Hubble Space Telescope Captures Dynamic Atmospheres of Neptune and Uranus

Katie Ramirez
February 10, 2019

"Thankfully we're not too far away from having an answer, as the James Webb Space Telescope will be able to diagnose the temperatures and chemistry responsible for these reflectivity changes that Hubble has been monitoring".

On Neptune, a dark storm 6,800 miles wide is now swirling around in the planet's northern hemisphere-one of four observed by NASA's Hubble since 1993.

It's unclear how these storms form.

This is now the fourth dark vortex observed by Hubble since 1993.

Eventually, in that area, a mysterious dark vortex formed.

Uranus is now deep into its summer season, and that shows in the giant, white cloud covering the planet's north pole, which now points toward the sun.

"Two other dark storms were discovered by the Voyager 2 spacecraft in 1989 as it flew by the remote planet", NASA added in an online statement, noting a University of California, Berkeley study estimated the spots pop up every four to six years or so.

To the right of the dark storm on Neptune are bright white "companion clouds", which NASA thinks are likely full of methane ice.

Leigh Fletcher, an astronomer at the University of Leicester said, "The November 2018 image of Uranus occurs at a time 10 years after the equinox, when the northern hemisphere was just emerging into spring sunlight after spending decades in polar winter".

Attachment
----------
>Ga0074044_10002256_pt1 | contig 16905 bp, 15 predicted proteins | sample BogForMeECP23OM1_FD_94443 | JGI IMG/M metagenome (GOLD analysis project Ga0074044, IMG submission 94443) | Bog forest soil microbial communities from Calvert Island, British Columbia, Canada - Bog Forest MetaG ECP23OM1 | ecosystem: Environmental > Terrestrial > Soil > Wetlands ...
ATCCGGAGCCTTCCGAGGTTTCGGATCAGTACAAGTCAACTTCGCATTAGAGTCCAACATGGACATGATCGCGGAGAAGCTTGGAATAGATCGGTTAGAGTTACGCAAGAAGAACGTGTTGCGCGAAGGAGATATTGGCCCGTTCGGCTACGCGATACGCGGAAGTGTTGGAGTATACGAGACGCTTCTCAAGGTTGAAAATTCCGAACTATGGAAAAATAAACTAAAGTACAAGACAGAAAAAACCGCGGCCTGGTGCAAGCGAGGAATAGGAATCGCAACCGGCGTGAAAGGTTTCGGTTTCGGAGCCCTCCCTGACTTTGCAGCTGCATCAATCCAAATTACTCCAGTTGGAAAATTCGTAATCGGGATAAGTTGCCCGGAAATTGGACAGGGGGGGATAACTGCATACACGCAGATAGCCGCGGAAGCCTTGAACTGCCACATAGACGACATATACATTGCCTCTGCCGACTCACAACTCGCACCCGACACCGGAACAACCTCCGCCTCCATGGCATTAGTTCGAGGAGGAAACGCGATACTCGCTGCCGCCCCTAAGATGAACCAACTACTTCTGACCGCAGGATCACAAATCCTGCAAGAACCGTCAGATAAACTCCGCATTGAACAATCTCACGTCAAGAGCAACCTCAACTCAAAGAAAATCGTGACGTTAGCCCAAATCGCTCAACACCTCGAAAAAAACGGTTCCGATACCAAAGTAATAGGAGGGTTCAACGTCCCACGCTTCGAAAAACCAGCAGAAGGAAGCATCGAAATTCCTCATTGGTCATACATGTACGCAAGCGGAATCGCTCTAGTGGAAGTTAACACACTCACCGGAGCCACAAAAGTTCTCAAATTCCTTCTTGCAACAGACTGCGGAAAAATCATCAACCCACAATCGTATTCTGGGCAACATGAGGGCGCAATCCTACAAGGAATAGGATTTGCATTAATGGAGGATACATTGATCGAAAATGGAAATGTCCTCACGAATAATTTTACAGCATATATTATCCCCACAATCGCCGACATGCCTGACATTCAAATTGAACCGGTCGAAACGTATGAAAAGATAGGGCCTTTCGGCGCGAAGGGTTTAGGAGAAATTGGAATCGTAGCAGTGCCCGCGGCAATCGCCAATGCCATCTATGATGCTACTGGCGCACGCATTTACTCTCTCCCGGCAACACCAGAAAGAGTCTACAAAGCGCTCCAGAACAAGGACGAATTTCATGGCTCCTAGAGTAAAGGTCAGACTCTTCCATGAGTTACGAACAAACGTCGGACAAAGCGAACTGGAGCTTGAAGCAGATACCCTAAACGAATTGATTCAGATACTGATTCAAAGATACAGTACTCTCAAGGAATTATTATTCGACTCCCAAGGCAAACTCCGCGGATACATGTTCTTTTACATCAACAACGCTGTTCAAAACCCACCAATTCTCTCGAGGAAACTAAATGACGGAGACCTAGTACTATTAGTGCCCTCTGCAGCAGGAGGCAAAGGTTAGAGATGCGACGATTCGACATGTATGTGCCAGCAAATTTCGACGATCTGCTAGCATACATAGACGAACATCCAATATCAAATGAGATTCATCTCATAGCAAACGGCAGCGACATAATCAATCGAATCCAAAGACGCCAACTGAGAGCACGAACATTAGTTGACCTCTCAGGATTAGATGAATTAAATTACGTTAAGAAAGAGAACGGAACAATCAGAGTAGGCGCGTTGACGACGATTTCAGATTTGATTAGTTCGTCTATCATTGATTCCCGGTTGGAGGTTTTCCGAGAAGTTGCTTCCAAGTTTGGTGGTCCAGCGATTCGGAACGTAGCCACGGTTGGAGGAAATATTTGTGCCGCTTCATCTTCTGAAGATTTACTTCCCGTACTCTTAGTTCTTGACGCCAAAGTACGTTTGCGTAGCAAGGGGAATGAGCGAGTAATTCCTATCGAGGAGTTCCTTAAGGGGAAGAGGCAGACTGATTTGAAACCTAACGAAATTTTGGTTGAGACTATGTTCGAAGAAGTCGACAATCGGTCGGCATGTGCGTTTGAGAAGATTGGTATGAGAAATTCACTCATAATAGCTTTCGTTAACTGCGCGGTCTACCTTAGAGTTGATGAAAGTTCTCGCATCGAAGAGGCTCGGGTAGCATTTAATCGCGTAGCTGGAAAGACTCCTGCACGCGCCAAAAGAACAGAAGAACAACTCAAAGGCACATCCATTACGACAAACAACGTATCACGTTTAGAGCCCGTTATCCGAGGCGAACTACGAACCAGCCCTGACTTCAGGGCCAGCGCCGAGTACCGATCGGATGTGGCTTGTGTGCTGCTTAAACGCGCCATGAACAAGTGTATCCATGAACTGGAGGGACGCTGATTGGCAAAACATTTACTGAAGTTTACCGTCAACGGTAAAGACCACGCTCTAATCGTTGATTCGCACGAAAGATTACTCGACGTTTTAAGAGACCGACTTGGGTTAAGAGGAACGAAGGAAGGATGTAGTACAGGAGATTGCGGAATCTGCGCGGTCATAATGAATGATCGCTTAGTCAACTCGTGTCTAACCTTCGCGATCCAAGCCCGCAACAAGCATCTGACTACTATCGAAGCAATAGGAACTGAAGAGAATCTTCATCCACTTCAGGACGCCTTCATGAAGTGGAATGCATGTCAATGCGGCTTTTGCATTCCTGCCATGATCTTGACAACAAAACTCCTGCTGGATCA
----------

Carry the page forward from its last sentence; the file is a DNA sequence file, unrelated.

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"These clouds are similar to clouds that appear as pancake-shaped features when air is pushed over mountains on Earth (though Neptune has no solid surface)", the STScI said. Hubble has observed similar clouds accompanying previous vortices.

The causes of these dark spots is a mystery, but because they're only seen at the bluest wavelengths, "my money is on some sort of coloration of the clouds", said Irwin. The scientists hypothesized that these large vortices born deep in the Neptune's atmosphere, where gases like helium and hydrogen are more prevalent than in the upper atmosphere.

The distant blue planets of our solar system, Uranus and Neptune, are now showing more storms than ever throughout the year as they are going through extended summer seasons.

This image, taken by Hubble's Wide Field Camera 3 (WFC3), reveals a vast bright stormy cloud cap across the north pole of Uranus.

Because of the distance at which Uranus orbits the Sun, the planet's years are a lot different than we experience here on Earth.

"Scientists believe this new feature is a result of Uranus' unique rotation".

NASA explained that the planet is in the middle of summer and because of its weird tilt, the north pole is always facing the sun, never setting.

The space observatory also got a fresh look at a "giant polar cap" storm on Uranus that is swirling around the planet's North Pole.

Just beneath the massive polar storm is a smaller, compact white cloud made of the common gas methane, notes NASA. "It is a mystery how bands like these are confined to such narrow widths, because Uranus and Neptune have very broad westward-blowing wind jets".

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